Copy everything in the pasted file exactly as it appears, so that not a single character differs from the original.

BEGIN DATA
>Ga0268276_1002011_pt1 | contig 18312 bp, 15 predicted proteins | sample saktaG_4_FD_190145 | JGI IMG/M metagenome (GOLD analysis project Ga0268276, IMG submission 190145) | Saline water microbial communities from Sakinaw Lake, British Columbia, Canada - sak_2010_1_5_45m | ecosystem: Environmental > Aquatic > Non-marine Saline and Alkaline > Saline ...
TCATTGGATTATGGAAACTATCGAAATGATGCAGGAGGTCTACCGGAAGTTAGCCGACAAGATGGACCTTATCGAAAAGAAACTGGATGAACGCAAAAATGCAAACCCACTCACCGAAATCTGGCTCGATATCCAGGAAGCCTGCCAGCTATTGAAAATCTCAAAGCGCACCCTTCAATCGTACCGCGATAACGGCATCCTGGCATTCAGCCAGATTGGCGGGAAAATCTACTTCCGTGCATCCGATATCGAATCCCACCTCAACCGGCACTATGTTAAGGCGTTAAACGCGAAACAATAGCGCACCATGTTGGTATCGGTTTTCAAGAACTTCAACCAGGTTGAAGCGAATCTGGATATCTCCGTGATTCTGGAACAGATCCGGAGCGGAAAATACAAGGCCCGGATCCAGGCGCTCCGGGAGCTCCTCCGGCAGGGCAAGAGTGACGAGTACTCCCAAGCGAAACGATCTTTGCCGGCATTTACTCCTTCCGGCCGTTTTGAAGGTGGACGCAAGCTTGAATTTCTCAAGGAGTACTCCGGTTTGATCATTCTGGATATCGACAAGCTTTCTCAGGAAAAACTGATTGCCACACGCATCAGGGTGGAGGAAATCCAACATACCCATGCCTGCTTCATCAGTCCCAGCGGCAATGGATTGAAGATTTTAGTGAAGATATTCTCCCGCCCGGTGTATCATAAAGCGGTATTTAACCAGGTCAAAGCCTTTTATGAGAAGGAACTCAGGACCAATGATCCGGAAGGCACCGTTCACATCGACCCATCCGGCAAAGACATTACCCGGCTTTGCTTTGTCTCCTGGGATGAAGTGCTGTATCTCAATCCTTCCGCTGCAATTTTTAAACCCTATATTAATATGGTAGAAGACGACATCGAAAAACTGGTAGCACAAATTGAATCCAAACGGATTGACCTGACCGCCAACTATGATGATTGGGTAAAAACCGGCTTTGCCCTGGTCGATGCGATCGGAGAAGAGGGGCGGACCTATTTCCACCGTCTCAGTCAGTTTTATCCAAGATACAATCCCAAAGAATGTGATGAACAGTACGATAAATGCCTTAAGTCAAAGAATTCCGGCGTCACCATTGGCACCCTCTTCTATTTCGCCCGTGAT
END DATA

>Ga0268276_1002011_pt1 | contig 18312 bp, 15 predicted proteins | sample saktaG_4_FD_190145 | JGI IMG/M metagenome (GOLD analysis project Ga0268276, IMG submission 190145) | Saline water microbial communities from Sakinaw Lake, British Columbia, Canada - sak_2010_1_5_45m | ecosystem: Environmental > Aquatic > Non-marine Saline and Alkaline > Saline ...
TCATTGGATTATGGAAACTATCGAAATGATGCAGGAGGTCTACCGGAAGTTAGCCGACAAGATGGACCTTATCGAAAAGAAACTGGATGAACGCAAAAATGCAAACCCACTCACCGAAATCTGGCTCGATATCCAGGAAGCCTGCCAGCTATTGAAAATCTCAAAGCGCACCCTTCAATCGTACCGCGATAACGGCATCCTGGCATTCAGCCAGATTGGCGGGAAAATCTACTTCCGTGCATCCGATATCGAATCCCACCTCAACCGGCACTATGTTAAGGCGTTAAACGCGAAACAATAGCGCACCATGTTGGTATCGGTTTTCAAGAACTTCAACCAGGTTGAAGCGAATCTGGATATCTCCGTGATTCTGGAACAGATCCGGAGCGGAAAATACAAGGCCCGGATCCAGGCGCTCCGGGAGCTCCTCCGGCAGGGCAAGAGTGACGAGTACTCCCAAGCGAAACGATCTTTGCCGGCATTTACTCCTTCCGGCCGTTTTGAAGGTGGACGCAAGCTTGAATTTCTCAAGGAGTACTCCGGTTTGATCATTCTGGATATCGACAAGCTTTCTCAGGAAAAACTGATTGCCACACGCATCAGGGTGGAGGAAATCCAACATACCCATGCCTGCTTCATCAGTCCCAGCGGCAATGGATTGAAGATTTTAGTGAAGATATTCTCCCGCCCGGTGTATCATAAAGCGGTATTTAACCAGGTCAAAGCCTTTTATGAGAAGGAACTCAGGACCAATGATCCGGAAGGCACCGTTCACATCGACCCATCCGGCAAAGACATTACCCGGCTTTGCTTTGTCTCCTGGGATGAAGTGCTGTATCTCAATCCTTCCGCTGCAATTTTTAAACCCTATATTAATATGGTAGAAGACGACATCGAAAAACTGGTAGCACAAATTGAATCCAAACGGATTGACCTGACCGCCAACTATGATGATTGGGTAAAAACCGGCTTTGCCCTGGTCGATGCGATCGGAGAAGAGGGGCGGACCTATTTCCACCGTCTCAGTCAGTTTTATCCAAGATACAATCCCAAAGAATGTGATGAACAGTACGATAAATGCCTTAAGTCAAAGAATTCCGGCGTCACCATTGGCACCCTCTTCTATTTCGCCCGTGAT